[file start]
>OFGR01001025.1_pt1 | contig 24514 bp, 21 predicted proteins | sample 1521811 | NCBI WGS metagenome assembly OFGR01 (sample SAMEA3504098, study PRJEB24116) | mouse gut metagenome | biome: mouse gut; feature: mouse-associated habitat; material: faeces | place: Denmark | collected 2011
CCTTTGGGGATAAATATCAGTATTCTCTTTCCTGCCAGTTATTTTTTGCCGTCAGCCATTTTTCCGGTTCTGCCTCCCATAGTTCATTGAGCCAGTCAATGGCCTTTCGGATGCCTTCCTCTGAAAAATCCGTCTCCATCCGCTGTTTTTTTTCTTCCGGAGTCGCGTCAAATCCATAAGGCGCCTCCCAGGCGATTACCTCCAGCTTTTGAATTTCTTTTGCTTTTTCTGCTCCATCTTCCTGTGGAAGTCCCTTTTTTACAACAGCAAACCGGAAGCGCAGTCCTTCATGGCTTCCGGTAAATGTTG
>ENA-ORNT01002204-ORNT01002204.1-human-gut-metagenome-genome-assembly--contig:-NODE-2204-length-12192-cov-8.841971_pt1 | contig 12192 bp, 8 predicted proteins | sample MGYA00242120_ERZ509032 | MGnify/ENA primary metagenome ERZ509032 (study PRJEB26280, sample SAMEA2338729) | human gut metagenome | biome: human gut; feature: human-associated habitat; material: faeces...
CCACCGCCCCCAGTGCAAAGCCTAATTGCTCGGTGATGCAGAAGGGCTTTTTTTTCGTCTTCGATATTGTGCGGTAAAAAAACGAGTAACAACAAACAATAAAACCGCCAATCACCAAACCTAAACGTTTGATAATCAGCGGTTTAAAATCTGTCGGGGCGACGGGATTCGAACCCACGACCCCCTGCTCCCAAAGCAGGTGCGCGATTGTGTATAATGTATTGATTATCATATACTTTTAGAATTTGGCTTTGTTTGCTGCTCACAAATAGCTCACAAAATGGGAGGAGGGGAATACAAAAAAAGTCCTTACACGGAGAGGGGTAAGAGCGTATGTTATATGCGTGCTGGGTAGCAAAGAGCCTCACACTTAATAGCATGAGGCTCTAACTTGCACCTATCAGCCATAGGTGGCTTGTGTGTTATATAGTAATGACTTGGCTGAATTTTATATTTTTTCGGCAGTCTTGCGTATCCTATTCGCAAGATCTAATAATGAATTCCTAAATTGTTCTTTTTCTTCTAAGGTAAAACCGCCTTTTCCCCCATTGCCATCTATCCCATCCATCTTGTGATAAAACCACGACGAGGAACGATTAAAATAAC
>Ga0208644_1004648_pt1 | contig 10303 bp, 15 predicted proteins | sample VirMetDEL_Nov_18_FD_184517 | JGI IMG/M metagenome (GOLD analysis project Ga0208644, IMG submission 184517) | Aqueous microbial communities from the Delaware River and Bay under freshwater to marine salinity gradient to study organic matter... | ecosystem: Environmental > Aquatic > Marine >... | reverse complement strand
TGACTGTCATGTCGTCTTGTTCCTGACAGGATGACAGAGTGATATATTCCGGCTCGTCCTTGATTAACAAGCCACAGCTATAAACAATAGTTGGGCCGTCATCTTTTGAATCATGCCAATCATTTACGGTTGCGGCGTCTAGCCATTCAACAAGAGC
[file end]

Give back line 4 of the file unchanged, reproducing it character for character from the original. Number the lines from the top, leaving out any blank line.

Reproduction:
CCACCGCCCCCAGTGCAAAGCCTAATTGCTCGGTGATGCAGAAGGGCTTTTTTTTCGTCTTCGATATTGTGCGGTAAAAAAACGAGTAACAACAAACAATAAAACCGCCAATCACCAAACCTAAACGTTTGATAATCAGCGGTTTAAAATCTGTCGGGGCGACGGGATTCGAACCCACGACCCCCTGCTCCCAAAGCAGGTGCGCGATTGTGTATAATGTATTGATTATCATATACTTTTAGAATTTGGCTTTGTTTGCTGCTCACAAATAGCTCACAAAATGGGAGGAGGGGAATACAAAAAAAGTCCTTACACGGAGAGGGGTAAGAGCGTATGTTATATGCGTGCTGGGTAGCAAAGAGCCTCACACTTAATAGCATGAGGCTCTAACTTGCACCTATCAGCCATAGGTGGCTTGTGTGTTATATAGTAATGACTTGGCTGAATTTTATATTTTTTCGGCAGTCTTGCGTATCCTATTCGCAAGATCTAATAATGAATTCCTAAATTGTTCTTTTTCTTCTAAGGTAAAACCGCCTTTTCCCCCATTGCCATCTATCCCATCCATCTTGTGATAAAACCACGACGAGGAACGATTAAAATAAC